You’d think after being something cool like a Roman gladiator, or majestic like a golden eagle, shape-shifting into a hockey puck would have been a letdown. But we shapeshifters don’t get to call the shots. We have to take what we get and this time I was a hockey puck, an inanimate object with no heart or soul. It was one of the weirdest experiences I ever had. And one of the best.
It all began when I awoke in a dark space where my first thought was, Man does it ever stink in here! Turned out I was in an equipment bag for the Indianapolis Cougars hockey team. I was among a bunch of round rubber discs and asked the one next to me, “What the hell is this?” I was immediately surprised at my vitriol. I’m considered a pretty mellow dude in the shapeshifting community and not one ordinarily given to swearing, let alone displays of emotional outbursts. Maybe it was the company I was with.
“You’re a hockey puck in a damn bag, buddy. What? You an idiot?”
I felt a tidal wave of anger surge through me. “Screw you!”
I wanted to pound the puck next to me but couldn’t since I didn’t have any arms. Where was this sudden rage coming from?
Well, I found out pretty quickly. Hockey was a rough, a cold sport filled with rough, pugilistic players and we hockey pucks were no different. I soon found myself swearing and trash talking with the rest of the dozen or so pucks in the bag. Not my forte given my usual peace-loving nature, but when in Rome…or an equipment bag full of macho hockey pucks…you do what you have to do.
Before the last game of the season, I was in jovial spirits looking forward to the off-season. It had been a long year and I was ready for a break.
One of the senior pucks admonished me. “Hey, pal. What’s up with you and the good mood?”
“Why, what’s wrong?”
“Don’t you know?”
He laughed, “You idiot. When the game is over, it’s all over for us, too.”
“What do you mean? Don’t we get a break until the next season?” I was looking forward to some serious downtime.
“No, you wingnut. We get hauled off and melted down. Turned into tires or something.” He smirked. “Good luck. We’re toast.”
Toast? Good luck! I didn’t want luck, or toast, I just didn’t want to get melted down. I kind of liked being a hockey puck.
Toward the end of the game, I was given to the referee. He dropped me to the ice at what they called a face-off and the players used their sticks to hit me. Then, a guy stepped on me with his skate and cut a deep gash in my already scarred body. I just wanted the game to be over, but then had a sudden thought: Wait a minute. When the game ends, then I’m through. I’ll be melted down, and then what’ll become of me?
And that’s when it happened; one of those serendipitous events that we shapeshifters can only dream about. I was skimming across the ice when a burley guy on our team nicknamed “Bear” struck me hard with his stick, and I rocketed toward the net at over a hundred miles an hour. The goalie blocked me and I ricocheted off the goal pipe and flew through the air above the protective glass surrounding the rink, spinning over and over and over so much I thought I was going to be sick.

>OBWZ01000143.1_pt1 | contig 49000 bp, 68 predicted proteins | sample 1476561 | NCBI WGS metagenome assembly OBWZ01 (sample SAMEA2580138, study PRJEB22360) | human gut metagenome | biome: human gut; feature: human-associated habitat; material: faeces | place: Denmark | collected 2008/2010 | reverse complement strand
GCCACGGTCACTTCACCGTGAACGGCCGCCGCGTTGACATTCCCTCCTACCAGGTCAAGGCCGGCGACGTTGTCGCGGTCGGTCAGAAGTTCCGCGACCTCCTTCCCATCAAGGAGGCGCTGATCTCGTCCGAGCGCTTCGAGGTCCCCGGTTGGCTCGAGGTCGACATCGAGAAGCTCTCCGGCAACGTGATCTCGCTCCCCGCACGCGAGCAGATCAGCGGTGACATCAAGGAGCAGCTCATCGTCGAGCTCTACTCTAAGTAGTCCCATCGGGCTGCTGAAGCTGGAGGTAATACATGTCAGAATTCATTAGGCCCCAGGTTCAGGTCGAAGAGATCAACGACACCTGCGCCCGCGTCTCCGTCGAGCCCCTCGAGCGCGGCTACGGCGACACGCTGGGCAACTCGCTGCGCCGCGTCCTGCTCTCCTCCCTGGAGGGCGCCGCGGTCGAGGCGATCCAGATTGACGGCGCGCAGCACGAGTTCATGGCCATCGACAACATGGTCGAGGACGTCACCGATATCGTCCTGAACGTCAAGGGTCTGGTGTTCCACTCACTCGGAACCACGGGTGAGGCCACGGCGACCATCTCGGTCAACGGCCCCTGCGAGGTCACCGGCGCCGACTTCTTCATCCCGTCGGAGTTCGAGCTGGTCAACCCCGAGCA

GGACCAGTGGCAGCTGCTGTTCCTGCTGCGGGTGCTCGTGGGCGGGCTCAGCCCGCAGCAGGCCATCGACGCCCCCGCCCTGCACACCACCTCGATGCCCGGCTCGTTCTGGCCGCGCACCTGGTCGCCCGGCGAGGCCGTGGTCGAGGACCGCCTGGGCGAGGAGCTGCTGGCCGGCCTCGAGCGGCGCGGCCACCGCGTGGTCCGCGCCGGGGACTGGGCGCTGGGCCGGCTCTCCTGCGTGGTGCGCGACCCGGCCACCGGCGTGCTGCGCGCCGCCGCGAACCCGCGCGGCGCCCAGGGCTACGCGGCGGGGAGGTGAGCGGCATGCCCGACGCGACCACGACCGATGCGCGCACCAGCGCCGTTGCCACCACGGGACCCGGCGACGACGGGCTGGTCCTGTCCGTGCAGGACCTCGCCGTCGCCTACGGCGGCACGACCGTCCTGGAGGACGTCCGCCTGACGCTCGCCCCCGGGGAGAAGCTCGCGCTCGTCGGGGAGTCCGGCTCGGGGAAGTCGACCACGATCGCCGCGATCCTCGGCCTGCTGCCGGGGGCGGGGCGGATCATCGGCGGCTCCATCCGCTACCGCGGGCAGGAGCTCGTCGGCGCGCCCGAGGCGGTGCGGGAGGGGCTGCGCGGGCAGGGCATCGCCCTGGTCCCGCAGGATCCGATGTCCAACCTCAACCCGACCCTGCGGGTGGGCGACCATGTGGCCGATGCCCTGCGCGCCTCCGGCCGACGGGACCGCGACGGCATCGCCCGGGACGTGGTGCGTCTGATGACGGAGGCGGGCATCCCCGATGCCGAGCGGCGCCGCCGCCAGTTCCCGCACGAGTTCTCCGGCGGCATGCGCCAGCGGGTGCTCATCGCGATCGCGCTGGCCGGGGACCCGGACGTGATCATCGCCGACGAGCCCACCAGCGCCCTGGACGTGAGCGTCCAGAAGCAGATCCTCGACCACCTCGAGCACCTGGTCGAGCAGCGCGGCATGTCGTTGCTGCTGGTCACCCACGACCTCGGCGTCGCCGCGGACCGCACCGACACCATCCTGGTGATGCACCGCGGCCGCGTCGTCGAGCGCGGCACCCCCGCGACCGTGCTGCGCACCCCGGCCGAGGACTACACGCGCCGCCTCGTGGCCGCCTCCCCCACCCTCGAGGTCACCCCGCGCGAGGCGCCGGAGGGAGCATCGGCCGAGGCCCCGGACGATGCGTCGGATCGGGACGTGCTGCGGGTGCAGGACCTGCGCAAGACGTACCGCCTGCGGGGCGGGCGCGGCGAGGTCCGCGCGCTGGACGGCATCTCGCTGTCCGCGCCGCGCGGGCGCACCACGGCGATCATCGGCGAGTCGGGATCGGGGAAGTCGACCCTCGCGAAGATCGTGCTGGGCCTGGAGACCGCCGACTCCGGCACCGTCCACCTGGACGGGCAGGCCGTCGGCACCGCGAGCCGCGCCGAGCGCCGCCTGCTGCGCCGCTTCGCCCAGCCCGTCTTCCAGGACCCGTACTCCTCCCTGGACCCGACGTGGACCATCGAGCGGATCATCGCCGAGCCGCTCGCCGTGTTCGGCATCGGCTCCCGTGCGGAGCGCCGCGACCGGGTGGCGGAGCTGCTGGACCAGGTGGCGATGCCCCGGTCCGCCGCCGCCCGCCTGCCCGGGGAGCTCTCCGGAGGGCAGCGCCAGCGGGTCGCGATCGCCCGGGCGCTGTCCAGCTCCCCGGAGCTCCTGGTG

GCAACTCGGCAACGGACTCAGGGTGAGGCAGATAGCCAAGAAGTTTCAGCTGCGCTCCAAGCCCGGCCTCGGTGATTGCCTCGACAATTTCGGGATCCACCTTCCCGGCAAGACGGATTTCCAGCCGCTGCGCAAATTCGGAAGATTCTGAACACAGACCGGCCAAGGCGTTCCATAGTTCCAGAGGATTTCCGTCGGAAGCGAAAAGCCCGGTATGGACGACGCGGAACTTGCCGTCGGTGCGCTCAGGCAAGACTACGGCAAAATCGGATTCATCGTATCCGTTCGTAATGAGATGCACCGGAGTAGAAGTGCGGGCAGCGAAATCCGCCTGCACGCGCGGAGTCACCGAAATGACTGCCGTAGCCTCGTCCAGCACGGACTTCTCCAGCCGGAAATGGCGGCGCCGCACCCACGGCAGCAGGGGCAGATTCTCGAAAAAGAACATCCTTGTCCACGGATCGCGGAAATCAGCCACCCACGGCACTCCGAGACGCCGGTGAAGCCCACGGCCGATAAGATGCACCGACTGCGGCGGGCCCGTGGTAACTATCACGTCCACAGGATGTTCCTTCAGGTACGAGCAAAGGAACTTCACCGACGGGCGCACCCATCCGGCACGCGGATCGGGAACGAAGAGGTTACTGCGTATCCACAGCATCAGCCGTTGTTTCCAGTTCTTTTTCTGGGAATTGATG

I must have passed out because the next thing I remember was being picked up, and a young boy’s excited voice saying, “Look, Dad, I got it! I got the puck. Cool isn’t it?”
“It’s just a damn hockey puck, stupid,” the father said, and not in a very nice way either to my way of thinking.
“Can I keep it?”
“Sure, why not? We paid enough for tickets.” He took a drink of beer, belched, and looked at his watch. “Anyway, let’s go. I gotta get you home to your mom.”
Charming, I thought to myself. Nice role model for your son.
The young boy was holding me in his mittened hands and gently caressing me which I have to say felt pretty good after getting bashed around like I had been lately.
“Okay. But, what’s the matter? Don’t you like hockey anymore, Dad? You used to play for these guys, didn’t you?”
“Yeah, kid, but that was a long time ago.” He stood up and belched again. “Come on. Let’s hit the road.”
A few days later found me contemplating how oddly interesting life could be. One moment I’d been playing in my final hockey game, expecting it to be my last day in my current form before being melted down. But that didn’t happen. I’m still here and now a firm believer that life works in mysterious ways. I live in the boy’s room. His name is Newton. He’s kind of a geek who loves hockey. But he loves his father more. He’s got me in a place of honor on a shelf in his bedroom right next to a framed picture of his dad back when he used to be a hockey player.
I like this kid a lot. He’s polite and gentle, a far cry from the macho hockey pucks I used to hang around with. I’m way more comfortable with him, even at night when he does the strangest thing. He takes me down from the shelf and holds me close to his skinny chest and then falls asleep silently weeping. Pretty sad, but I don’t mind. It feels good to be with him like he needs me or something. It’s nice to be needed. I hope I can stay forever.